We have reaction from one reader to another readers' idea on staggered terms for Marshall County commissioners.
It will be hard to improve upon this situation when it comes to the community dialog on our opinion page, so my fellow Americans, mark your calendars.
Luann Reynolds got to thinking about an explanation here two weeks ago when the spark for this dialog was a reader who noted the time is ripe for a request from the county commission to the state lawmakers so the commission here could be trimmed from 18 members to nine.
The second part of the idea was to have commissioners' terms of office rotate; that is, have half elected every two years. It's one way to reduce what one lady called the "apple cart turnover" of change on the commission.
This year there's a number of commissioners who are not running for re-election. There's also reason to believe that there's an anti-incumbent sentiment (AKA Throw the rascals out) among the electorate. That's probably more so in national office elections, but it could affect local races.
So, there's apparently some reason to preserve the institutional memory of the commission. It might limit the learning curve for newly elected officials who've not served before.
So, here's how Mrs. Reynolds suggests that be established.
"If we kept the four-year terms, the staggering of the elections could be done in four years, by having the person with the most votes getting a complete four-year term, for example in 2010-2014. The next person with the second highest votes would only get a two-year term serving only during 2010-2012..."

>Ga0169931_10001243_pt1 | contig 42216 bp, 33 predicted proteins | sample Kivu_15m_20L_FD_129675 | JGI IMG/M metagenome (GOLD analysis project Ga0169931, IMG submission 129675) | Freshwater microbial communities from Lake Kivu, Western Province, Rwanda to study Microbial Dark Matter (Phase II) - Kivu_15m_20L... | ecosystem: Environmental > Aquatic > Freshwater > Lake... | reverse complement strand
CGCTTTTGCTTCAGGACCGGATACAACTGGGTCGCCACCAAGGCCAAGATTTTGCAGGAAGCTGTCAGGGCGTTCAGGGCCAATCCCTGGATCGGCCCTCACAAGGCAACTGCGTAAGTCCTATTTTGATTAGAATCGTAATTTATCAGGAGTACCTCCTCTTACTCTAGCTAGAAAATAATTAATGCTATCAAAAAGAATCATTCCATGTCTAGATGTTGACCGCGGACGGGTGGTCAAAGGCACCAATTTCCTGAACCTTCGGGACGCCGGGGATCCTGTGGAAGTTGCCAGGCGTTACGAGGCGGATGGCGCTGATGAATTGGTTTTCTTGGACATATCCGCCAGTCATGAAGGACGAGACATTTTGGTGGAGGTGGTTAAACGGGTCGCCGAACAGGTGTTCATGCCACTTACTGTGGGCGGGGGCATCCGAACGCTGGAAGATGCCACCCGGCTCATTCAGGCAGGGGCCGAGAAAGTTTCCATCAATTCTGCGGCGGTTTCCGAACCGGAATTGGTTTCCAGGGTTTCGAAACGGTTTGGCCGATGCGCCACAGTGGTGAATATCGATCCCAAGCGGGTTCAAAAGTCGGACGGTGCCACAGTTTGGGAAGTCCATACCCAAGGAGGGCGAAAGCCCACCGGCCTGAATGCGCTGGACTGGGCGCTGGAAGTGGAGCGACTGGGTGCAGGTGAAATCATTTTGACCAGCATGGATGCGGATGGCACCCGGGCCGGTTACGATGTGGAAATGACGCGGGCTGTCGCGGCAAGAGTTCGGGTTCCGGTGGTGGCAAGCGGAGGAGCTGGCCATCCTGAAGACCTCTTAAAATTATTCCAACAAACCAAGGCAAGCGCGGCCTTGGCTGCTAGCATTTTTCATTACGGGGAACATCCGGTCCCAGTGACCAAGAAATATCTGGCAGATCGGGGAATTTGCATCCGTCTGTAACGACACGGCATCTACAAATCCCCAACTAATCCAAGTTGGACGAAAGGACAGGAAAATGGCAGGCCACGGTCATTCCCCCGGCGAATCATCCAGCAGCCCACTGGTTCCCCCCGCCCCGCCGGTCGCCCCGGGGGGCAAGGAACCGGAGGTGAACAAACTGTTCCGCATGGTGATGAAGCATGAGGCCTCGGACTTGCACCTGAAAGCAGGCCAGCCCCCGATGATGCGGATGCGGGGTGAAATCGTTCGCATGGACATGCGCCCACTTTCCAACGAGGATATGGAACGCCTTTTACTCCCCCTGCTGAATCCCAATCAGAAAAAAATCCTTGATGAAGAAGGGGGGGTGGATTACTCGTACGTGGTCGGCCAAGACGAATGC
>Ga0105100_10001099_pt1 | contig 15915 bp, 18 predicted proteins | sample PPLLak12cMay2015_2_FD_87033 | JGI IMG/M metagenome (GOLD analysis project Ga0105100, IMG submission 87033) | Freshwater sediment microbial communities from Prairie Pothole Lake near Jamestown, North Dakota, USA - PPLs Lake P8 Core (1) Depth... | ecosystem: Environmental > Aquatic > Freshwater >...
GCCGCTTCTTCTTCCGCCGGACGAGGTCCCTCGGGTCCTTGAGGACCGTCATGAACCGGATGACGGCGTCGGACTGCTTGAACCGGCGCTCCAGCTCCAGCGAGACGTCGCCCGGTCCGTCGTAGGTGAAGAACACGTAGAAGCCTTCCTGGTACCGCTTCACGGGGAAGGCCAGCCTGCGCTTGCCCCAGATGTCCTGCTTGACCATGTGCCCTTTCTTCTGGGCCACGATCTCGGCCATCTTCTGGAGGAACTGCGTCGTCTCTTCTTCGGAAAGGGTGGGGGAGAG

Then, she continues, in 2012, voters in August "would elect one person for
the 2012-2016 term (and) then we would have rotating system."
Mrs. Reynolds goes a bit further, noting that a four-year term requires a significant commitment on the part of the people who serve on these panels. It's always more than just the county commission. There are committees and other assignments, and they are time-consuming.
"If we went to two-year terms, but not staggered, the same would hold true
with the second highest vote receiver doing a re-election in 2012 for
only two-years to end in 2014, when both commissioner seats would be then
run in 2014 for two-year terms.
"We may get more interested people to run for two years versus four," Mrs. Reynolds said. "Who knows where one will be in 2013?"
Changes as suggested by Mrs. Reynolds require an act of the state Legislature. It's called a private act. I don't know why.
Nevertheless, time is running out for a local government to request a private act to adjust this system for commissioners' terms of office. The session runs into the summer, but it takes some doing to get the request in.
As our first reader on this subject noted, now is the time because there are so many commissioners who are unaffected by the change. They're dropping off the commission.
Letters to the editor are also welcome on this subject.